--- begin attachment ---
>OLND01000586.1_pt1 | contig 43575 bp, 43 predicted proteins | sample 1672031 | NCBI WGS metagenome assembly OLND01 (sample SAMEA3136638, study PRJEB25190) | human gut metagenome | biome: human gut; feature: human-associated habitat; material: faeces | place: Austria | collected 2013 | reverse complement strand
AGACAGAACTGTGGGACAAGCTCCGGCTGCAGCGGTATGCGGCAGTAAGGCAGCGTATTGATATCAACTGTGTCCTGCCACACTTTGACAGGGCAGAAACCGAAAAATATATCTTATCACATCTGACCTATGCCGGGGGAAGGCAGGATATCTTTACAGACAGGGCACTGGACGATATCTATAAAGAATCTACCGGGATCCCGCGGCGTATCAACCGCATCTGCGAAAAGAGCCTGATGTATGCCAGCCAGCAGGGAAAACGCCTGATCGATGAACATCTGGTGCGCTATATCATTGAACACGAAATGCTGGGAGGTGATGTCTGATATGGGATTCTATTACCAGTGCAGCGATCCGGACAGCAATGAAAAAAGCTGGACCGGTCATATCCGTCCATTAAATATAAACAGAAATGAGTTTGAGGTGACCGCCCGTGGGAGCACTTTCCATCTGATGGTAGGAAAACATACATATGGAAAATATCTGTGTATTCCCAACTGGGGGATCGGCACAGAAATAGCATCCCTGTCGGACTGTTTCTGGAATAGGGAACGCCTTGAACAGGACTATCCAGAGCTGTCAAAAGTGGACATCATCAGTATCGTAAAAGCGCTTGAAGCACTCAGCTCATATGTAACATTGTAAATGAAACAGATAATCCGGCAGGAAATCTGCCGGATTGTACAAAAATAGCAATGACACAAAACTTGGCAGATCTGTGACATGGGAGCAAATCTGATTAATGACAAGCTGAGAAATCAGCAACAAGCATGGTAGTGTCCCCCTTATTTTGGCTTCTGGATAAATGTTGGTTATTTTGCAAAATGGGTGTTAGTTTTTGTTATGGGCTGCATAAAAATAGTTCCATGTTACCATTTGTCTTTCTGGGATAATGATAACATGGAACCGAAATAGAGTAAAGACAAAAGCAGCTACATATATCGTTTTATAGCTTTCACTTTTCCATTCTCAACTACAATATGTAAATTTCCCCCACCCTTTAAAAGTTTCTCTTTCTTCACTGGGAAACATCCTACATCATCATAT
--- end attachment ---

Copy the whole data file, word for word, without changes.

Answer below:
>OLND01000586.1_pt1 | contig 43575 bp, 43 predicted proteins | sample 1672031 | NCBI WGS metagenome assembly OLND01 (sample SAMEA3136638, study PRJEB25190) | human gut metagenome | biome: human gut; feature: human-associated habitat; material: faeces | place: Austria | collected 2013 | reverse complement strand
AGACAGAACTGTGGGACAAGCTCCGGCTGCAGCGGTATGCGGCAGTAAGGCAGCGTATTGATATCAACTGTGTCCTGCCACACTTTGACAGGGCAGAAACCGAAAAATATATCTTATCACATCTGACCTATGCCGGGGGAAGGCAGGATATCTTTACAGACAGGGCACTGGACGATATCTATAAAGAATCTACCGGGATCCCGCGGCGTATCAACCGCATCTGCGAAAAGAGCCTGATGTATGCCAGCCAGCAGGGAAAACGCCTGATCGATGAACATCTGGTGCGCTATATCATTGAACACGAAATGCTGGGAGGTGATGTCTGATATGGGATTCTATTACCAGTGCAGCGATCCGGACAGCAATGAAAAAAGCTGGACCGGTCATATCCGTCCATTAAATATAAACAGAAATGAGTTTGAGGTGACCGCCCGTGGGAGCACTTTCCATCTGATGGTAGGAAAACATACATATGGAAAATATCTGTGTATTCCCAACTGGGGGATCGGCACAGAAATAGCATCCCTGTCGGACTGTTTCTGGAATAGGGAACGCCTTGAACAGGACTATCCAGAGCTGTCAAAAGTGGACATCATCAGTATCGTAAAAGCGCTTGAAGCACTCAGCTCATATGTAACATTGTAAATGAAACAGATAATCCGGCAGGAAATCTGCCGGATTGTACAAAAATAGCAATGACACAAAACTTGGCAGATCTGTGACATGGGAGCAAATCTGATTAATGACAAGCTGAGAAATCAGCAACAAGCATGGTAGTGTCCCCCTTATTTTGGCTTCTGGATAAATGTTGGTTATTTTGCAAAATGGGTGTTAGTTTTTGTTATGGGCTGCATAAAAATAGTTCCATGTTACCATTTGTCTTTCTGGGATAATGATAACATGGAACCGAAATAGAGTAAAGACAAAAGCAGCTACATATATCGTTTTATAGCTTTCACTTTTCCATTCTCAACTACAATATGTAAATTTCCCCCACCCTTTAAAAGTTTCTCTTTCTTCACTGGGAAACATCCTACATCATCATAT